976
vSlide preview
1. Focal segmental glomerulosclerosis (collapsing variant). 2. Prominent tubular epithelial cell damage. Tubular atrophy and interstitial fibrosis, unspecific accompanying inflammation.
Kidney
PAS
65 years
female
65 yrs old female patient with multiple myeloma (IgG kappa) known for years, progressive tumor disease. Now nephrotic syndrome (proteinuria 12g/day). Serum creatinine increase up to 664 mol/l.
Renal biopsy with 12 glomeruli, 2 of which are completely obsolescent. The others are enlarged. The mesangium of one glomerulus shows slight mesangial matrix increase. Glomerular collapse is also present.Glomerular hypercellularity is lacking. In five glomeruli perihilar or peripheral segmental sclerosis and hyalinosis with synechia formation to Bowman’s capsule is present. In one glomerulus a prominent activation and cell crowding of podocytes (pseudo-crescent) is present.The peripheral glomerular basement membranes are slightly thickened. The arterioles exhibit severe arteriolar hyalinosis. In the tubulo-interstitial space mild diffuse fibrosis, accompanied by scattered infiltration of lymphocytes and histiocytes was present. The tubules showed early signs of atrophy in some areas or luminal dilatation with epithelial cell damage of variable degree: irregular vacuolization, loss of brush border, irregular nuclear distribution and increased mitotic activity. No myeloma casts.
Immunohistochemistry showed massive focal and segmental deposits of IgM and complement factors (C1q, C3, C4, C5b-9) in glomeruli with segmental lesions. All other immunoglobulins were absent. The arterioles showed severe circular hyalinosis and were positive by immunohistochemistry for IgM, complement C3 and C5b-9. Electron microscopy confirmed segmental sclerosis, mild collapse and activation of podocytes and hyalinosis. Complete foot process fusion was present in the less severely affected glomerular segments. The diagnosis of FSGS with minor lesions compatible with the collapsing variant was made.
Under Bisphosphonate therapy for treatment of malignant metastizing tumors (in particuar multiple myeloma and breast cancer with bone metastesis) or M.Paget, two forms of nephrotoxicity can be observed. 1) Toxic tubular necrosis 2) Focal segmental glomerular sclerosis (nos or collapsing variant) or glomerular minimal change with nephrotic syndrome Both patterns of injury can occur together. 1. Toxic tubular necrosis Following a variable therapy period of months to years, progressive renal failure appears. Clinically progressive renal insufficiency is noticable, which is however not accompanied by relevant urinary findings (normal sediment, low proteinuria (< 1.5g/day). When treatment is discontinued, renal function can stabilize or improve. Histologically, in the foreground, are the changes in the tubulo-interstitial space. The tubuli are changably widened, they contain a variable number of of hyaline and Tamm-Horsfall protein casts as well as shedded tubular epithelial cells. Cell nuclear polymorphism in the the tubular epithelium is striking, accompanied by variable numbers of mitosis. The interstitium is partly edematous, partly slightly fibrotic and lympho-histiocytic infiltrates are discrete. Glomeruli and vessels (arterioles and arteries) exhibit no characteristic lesions. Characteristic immunohistochemical or electron microscopic findings are absent. 2. In most cases focal segmental glomerular sclerosis (nos or collapsing variant) is found, more rarely glomerular minimal changes with nephrotic syndrome. Nephrotic syndrome is the cardinal symptom, accompanied by renal insufficiency. The nephopathy can, even following discontinuation of the drug, rapidly progress to terminal renal failure. In renal biopsy variable numbers of glomeruli exhibit FSGS, which can either show FSGS (not otherwise specified) or the picture of the collapsing variant. In advanced cases, obsolescent glomeruli are also found. The tubulo-interstitial space shows signs of tubular epithelial injury (as above) and the results of glomerular injury with tubular atrophy and and interstitial fibrosis. There are no characteristic immuno-histochemical findings. The FSGS can be confirmed by electron microscopy. The changes described above do not occur after oral ingestion of biphosphonate or injection of the drug once or twice a year for treatment of osteoporosis. Renal side effects are rare in tumor patients (< 10% of patients) . The various drugs on the market (zolrdonic acid (Zometa), pamidronate (Aredia), ibrandonate (Bondronat) may cause the same lesions. There is a clear cut dosage effect. The reason for tubular toxicity (mainly of proximal tubules) is the limited secretion of bisphosphonates in the tubular lumens. In our own and consultation cases, nephrotoxicity always occured when bisphosphonate was infused together with cytostatic agents. All drugs with tubulo-toxic potential may favor development of FSGS as well. Whether a pathogenetic connection exists between the tubular toxicity of the drugs and the development of FSGS is unclear.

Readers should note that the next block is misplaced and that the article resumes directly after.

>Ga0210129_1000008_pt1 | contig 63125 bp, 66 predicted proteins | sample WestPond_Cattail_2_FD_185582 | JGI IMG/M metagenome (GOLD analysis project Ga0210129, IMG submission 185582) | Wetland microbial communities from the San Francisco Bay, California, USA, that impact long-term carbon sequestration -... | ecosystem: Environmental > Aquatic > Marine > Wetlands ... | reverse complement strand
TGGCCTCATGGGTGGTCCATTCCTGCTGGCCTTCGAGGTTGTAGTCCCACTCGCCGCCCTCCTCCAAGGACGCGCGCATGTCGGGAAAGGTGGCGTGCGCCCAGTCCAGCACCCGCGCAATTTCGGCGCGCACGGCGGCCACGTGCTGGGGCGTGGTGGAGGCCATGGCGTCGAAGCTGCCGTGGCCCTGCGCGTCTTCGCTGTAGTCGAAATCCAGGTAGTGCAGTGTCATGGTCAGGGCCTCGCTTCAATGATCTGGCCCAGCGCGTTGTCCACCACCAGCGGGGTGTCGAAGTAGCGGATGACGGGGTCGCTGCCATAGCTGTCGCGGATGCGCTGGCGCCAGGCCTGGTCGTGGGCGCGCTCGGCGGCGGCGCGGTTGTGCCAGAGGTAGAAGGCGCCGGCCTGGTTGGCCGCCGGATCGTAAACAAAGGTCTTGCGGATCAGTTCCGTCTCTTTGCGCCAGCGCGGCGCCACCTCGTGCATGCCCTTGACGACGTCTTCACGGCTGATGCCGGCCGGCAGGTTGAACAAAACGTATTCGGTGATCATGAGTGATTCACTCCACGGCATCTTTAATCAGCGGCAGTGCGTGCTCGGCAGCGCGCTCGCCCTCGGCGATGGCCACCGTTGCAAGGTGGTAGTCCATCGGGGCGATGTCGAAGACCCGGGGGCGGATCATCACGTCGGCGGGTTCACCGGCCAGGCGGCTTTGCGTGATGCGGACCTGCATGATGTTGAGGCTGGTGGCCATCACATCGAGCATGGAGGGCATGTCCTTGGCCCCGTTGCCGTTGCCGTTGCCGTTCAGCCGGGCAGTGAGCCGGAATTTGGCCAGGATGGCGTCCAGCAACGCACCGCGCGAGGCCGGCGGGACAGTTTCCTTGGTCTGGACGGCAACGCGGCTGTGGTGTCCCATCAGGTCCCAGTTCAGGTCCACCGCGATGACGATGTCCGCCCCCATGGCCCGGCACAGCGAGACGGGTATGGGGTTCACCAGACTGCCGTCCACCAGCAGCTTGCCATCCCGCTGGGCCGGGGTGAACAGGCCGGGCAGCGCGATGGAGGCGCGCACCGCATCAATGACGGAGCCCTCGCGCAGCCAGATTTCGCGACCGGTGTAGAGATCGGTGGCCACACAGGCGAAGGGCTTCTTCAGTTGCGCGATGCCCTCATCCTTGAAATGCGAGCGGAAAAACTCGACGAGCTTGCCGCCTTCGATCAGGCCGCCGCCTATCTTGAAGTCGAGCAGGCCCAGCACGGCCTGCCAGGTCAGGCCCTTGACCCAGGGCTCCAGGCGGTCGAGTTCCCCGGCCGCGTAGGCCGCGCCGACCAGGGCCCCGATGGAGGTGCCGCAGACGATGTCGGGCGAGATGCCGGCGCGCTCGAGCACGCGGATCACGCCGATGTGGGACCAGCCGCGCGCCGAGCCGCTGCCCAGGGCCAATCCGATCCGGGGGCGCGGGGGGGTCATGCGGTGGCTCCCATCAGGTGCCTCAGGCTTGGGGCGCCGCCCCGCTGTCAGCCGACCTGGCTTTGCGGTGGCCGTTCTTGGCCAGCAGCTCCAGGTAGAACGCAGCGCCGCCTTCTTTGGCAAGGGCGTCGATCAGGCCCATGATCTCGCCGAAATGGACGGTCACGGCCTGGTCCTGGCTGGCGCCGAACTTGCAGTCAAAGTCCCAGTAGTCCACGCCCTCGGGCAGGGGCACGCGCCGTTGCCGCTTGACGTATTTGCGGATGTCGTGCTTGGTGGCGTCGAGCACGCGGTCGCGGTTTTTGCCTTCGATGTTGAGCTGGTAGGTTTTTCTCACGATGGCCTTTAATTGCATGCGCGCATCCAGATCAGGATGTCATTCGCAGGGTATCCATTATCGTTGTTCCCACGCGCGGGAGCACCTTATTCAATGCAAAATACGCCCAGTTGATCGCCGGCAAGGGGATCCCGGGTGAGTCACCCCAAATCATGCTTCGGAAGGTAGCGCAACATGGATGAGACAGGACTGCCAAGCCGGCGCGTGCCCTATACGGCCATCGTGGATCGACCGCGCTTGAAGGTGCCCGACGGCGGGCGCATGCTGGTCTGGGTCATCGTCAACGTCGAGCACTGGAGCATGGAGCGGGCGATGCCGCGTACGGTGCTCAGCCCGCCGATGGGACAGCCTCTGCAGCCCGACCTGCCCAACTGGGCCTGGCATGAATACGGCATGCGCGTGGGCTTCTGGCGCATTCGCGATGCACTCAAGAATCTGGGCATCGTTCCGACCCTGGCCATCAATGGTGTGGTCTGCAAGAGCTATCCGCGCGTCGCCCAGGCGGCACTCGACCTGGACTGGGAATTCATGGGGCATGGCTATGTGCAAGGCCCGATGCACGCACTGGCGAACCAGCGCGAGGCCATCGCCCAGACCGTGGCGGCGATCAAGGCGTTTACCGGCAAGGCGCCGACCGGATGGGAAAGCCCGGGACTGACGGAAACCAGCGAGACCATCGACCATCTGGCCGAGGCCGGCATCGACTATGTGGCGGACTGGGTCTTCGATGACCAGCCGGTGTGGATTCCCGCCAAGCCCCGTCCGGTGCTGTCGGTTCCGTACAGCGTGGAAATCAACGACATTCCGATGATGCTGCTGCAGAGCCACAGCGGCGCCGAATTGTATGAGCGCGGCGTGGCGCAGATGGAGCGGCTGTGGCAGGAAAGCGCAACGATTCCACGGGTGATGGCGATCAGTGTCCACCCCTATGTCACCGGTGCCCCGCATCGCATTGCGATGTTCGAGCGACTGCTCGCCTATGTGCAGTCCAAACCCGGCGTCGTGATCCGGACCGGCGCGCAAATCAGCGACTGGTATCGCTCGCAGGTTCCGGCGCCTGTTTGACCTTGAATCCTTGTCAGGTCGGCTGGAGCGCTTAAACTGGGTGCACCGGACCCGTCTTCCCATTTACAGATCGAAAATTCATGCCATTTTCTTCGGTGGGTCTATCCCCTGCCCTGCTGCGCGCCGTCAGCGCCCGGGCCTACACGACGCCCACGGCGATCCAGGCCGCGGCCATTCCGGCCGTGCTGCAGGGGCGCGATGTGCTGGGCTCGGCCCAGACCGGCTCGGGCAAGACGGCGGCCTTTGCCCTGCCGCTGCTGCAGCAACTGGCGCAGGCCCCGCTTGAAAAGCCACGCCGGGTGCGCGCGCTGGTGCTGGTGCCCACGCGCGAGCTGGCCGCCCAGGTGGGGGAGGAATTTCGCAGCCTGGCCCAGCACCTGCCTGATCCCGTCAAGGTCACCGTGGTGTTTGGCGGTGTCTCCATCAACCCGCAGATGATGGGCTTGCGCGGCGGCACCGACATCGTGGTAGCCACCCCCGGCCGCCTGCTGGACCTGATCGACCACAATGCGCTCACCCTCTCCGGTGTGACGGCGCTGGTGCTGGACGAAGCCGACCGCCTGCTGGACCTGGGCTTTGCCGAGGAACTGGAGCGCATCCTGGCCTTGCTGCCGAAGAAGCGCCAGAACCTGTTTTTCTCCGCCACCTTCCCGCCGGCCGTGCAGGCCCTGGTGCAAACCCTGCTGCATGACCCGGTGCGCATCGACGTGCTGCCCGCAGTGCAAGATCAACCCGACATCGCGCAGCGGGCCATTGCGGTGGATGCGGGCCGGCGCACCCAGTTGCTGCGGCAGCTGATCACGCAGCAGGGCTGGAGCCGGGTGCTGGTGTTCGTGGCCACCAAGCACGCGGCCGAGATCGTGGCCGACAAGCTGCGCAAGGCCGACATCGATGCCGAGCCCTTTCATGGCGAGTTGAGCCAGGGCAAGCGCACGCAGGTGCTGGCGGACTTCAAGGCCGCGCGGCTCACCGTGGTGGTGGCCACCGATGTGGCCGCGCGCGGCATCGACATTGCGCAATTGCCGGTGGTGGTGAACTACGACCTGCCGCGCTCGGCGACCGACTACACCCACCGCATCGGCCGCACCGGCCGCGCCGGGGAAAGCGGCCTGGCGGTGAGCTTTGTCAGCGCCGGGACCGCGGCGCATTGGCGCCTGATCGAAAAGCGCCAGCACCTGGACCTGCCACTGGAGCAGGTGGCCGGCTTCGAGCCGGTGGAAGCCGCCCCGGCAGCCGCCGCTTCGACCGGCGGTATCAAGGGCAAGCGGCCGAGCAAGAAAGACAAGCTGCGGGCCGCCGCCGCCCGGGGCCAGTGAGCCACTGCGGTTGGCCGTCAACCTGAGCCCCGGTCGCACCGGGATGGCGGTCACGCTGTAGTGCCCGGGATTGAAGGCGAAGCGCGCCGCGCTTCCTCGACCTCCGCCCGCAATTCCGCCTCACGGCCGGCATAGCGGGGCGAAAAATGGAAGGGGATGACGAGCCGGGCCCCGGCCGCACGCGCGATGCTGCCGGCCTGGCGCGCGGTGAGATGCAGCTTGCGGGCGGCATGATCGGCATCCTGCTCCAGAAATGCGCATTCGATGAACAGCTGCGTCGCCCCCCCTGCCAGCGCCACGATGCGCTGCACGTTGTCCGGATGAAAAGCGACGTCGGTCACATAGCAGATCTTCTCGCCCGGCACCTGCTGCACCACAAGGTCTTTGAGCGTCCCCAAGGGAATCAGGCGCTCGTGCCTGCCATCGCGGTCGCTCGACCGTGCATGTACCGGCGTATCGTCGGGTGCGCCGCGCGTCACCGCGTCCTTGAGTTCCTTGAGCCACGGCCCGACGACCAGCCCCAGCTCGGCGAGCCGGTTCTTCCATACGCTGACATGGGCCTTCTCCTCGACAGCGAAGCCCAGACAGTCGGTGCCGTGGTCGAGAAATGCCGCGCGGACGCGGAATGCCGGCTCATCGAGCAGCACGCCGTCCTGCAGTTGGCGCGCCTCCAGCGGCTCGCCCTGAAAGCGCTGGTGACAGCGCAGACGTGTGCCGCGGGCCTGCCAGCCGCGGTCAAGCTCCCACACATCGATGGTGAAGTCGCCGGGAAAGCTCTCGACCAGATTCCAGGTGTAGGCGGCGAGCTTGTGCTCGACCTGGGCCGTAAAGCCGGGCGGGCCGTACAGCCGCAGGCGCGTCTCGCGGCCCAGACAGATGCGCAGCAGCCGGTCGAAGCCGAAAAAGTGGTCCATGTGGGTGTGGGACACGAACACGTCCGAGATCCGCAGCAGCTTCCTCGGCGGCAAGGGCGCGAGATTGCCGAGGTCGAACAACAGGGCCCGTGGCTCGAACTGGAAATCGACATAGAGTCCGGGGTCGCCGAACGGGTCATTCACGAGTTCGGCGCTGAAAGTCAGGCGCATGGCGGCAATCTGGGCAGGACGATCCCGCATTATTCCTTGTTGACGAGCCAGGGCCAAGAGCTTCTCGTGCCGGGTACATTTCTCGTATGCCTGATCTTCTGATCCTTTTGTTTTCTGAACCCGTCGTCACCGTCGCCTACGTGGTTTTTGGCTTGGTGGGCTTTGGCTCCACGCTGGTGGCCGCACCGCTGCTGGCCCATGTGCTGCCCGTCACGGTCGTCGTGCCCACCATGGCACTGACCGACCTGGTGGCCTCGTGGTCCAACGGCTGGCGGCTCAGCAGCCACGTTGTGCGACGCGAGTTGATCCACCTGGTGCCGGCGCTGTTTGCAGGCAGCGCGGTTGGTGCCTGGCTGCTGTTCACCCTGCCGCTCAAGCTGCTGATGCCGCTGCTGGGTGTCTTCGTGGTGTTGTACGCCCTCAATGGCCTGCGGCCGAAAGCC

Am J Kidney Dis 39: 1118-22, 2002. Nephrotic syndrome after treatment with pamidronate. Markowitz GS, Fine PL, D'Agati V D.

J Am Soc Nephrol 12: 1164-72, 2001Collapsing focal segmental glomerulosclerosis following treatment with high-dose pamidronate.Markowitz GS, Appel GB, Fine PL.

Biopharm Drug Dispos 20,193-198,1999. Renal handling of bisphosphonate aalendronate in rats. Kino I, Kato Y, Lin JH, Sigiyama Y.
Michael Mihatsch, Institute for Pathology Basel
http://pathorama.ch/vSlides/1_Focal_segmental_glomerulosclerosis_collapsing_variant__-976.html
If you have activated javascript you can use a much better version of vSlides